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Zahra Hussain, Allison B. Sekuler, Patrick J. Bennett; Task-specific perceptual learning of texture identification. Journal of Vision 2010;10(7):1148. doi: 10.1167/10.7.1148.
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© ARVO (1962-2015); The Authors (2016-present)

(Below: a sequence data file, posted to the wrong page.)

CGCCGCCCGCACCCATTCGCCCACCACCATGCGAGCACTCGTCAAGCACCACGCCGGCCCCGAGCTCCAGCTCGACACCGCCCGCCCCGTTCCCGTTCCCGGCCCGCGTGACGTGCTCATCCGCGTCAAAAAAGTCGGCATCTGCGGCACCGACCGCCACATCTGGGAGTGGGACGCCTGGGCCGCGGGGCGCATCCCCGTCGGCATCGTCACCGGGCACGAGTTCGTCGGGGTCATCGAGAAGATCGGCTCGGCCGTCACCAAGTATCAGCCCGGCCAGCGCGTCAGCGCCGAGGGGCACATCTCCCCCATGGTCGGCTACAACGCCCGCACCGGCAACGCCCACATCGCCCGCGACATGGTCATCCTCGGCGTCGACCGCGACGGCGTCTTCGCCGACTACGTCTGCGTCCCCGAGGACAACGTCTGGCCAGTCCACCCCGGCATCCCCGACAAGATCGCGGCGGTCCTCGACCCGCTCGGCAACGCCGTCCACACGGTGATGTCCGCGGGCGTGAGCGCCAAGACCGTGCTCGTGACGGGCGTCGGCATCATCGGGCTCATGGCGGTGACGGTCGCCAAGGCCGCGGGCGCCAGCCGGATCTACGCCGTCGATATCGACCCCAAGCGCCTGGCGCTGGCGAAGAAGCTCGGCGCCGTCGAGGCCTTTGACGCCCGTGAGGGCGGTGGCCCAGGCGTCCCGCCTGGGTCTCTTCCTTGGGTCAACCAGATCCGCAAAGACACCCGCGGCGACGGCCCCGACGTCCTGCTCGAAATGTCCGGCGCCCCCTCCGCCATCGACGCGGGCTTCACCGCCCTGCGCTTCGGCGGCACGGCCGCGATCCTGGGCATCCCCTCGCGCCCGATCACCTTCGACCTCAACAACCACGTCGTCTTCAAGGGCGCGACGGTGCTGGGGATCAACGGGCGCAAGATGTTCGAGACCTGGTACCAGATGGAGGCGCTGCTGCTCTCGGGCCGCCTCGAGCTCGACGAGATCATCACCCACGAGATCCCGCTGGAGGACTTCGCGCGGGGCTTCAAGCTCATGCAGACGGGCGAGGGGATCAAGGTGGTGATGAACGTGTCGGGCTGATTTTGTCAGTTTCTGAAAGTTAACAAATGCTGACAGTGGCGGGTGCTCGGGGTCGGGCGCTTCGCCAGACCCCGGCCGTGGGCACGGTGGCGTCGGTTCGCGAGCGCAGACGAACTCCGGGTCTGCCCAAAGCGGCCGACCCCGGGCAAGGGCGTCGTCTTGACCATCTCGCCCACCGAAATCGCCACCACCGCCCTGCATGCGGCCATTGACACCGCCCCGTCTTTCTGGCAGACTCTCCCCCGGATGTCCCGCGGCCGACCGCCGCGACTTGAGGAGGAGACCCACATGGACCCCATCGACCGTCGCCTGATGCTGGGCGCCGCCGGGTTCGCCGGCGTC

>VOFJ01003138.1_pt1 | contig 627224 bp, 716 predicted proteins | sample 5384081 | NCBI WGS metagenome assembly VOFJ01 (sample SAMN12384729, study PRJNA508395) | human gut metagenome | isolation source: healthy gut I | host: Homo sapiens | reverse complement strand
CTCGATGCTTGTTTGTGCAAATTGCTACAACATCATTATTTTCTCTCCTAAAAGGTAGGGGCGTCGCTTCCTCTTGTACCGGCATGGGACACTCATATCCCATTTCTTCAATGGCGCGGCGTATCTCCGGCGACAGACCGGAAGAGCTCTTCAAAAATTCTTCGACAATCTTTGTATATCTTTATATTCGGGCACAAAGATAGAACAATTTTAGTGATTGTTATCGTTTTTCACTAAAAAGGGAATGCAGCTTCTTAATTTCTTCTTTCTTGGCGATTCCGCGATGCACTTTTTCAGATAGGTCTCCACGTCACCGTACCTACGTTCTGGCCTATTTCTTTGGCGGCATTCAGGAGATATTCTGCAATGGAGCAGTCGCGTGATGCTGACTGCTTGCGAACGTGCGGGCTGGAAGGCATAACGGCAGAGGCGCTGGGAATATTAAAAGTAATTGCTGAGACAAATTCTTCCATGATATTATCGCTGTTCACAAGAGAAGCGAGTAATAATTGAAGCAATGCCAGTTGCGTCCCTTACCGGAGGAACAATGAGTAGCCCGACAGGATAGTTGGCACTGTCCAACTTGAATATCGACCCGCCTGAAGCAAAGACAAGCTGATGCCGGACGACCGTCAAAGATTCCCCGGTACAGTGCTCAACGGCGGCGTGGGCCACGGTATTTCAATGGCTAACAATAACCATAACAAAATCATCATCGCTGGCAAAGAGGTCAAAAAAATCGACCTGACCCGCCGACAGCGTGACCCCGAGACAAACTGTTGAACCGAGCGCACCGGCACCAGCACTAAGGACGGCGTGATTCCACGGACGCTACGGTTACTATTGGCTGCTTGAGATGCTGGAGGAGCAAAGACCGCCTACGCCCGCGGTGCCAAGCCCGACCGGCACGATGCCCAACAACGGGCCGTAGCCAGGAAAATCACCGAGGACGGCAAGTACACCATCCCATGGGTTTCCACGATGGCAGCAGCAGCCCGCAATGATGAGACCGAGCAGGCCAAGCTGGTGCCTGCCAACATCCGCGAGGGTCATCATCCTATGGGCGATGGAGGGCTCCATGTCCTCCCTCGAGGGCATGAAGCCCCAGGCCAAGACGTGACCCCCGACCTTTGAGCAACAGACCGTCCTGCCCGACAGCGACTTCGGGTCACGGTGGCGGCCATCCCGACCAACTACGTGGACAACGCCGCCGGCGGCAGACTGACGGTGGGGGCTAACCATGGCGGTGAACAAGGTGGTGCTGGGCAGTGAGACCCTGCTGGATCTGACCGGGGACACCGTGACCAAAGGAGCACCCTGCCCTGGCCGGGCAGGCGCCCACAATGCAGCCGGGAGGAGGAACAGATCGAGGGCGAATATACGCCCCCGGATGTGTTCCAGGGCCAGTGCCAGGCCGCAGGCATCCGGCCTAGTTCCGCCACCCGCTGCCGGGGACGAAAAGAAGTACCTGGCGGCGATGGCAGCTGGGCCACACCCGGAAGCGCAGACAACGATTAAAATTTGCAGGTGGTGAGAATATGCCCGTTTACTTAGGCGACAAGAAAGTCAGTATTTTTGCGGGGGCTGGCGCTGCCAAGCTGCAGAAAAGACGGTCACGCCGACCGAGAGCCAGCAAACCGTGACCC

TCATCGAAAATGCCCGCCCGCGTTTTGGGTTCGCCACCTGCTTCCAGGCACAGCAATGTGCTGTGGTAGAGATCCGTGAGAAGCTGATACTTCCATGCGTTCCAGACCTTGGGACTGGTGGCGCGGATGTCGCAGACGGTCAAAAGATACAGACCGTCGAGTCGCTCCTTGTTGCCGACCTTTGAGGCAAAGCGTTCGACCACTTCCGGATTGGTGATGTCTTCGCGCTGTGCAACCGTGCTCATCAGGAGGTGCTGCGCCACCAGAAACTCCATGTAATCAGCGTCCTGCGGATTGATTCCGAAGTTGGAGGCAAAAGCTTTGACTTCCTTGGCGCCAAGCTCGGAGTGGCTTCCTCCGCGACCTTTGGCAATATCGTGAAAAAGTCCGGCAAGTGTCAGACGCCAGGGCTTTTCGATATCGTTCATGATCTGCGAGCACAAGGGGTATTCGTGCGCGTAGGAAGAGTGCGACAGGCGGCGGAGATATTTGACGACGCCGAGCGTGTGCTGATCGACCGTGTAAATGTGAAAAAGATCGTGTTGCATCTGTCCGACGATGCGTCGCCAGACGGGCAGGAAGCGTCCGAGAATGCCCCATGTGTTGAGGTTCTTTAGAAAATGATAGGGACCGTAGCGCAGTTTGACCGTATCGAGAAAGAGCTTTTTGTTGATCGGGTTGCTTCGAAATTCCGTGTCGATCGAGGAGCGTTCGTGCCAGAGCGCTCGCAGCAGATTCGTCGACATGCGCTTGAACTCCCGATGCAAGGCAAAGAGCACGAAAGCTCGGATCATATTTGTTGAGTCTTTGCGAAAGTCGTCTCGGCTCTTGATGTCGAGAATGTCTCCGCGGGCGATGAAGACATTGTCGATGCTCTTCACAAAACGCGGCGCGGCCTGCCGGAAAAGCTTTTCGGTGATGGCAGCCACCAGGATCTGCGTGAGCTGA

Previous studies have shown that practice lowers identification thresholds for textures embedded in noise, and that such perceptual learning is stimulus-specific and long lasting. Here we ask whether better detection of the relevant signal is sufficient to improve identification, or whether experience in distinguishing the textures is necessary. In other words, is perceptual learning of texture identification task specific, or does it simply reflect improved stimulus detectability? Separate groups of subjects practiced texture detection or identification on Day 1; on Day 2 they performed either the same task as on Day 1, or transferred to the untrained task. Stimuli were 10 briefly (200 ms) presented band-limited noise textures embedded in static noise. Detection performance was measured with a Yes/No task, and identification performance was measured with a 10-AFC task. Texture contrast was varied across 7 levels using the method of constant stimuli; feedback was provided on each trial. We calculated d′ at each contrast level to compare psychometric functions across tasks and days. On Day 1, psychometric functions spanned the full performance range for both tasks. On Day 2, after practice with the same task, texture identification improved substantially at all contrasts, whereas texture detection improved only slightly. There was no transfer of learning from detection to identification, and some evidence for transfer in the opposite direction. Therefore, better detection of the stimulus is not sufficient to improve identification of noisy patterns. Learning requires telling the patterns apart - perceptual learning of texture identification is task-specific as well as stimulus-specific.
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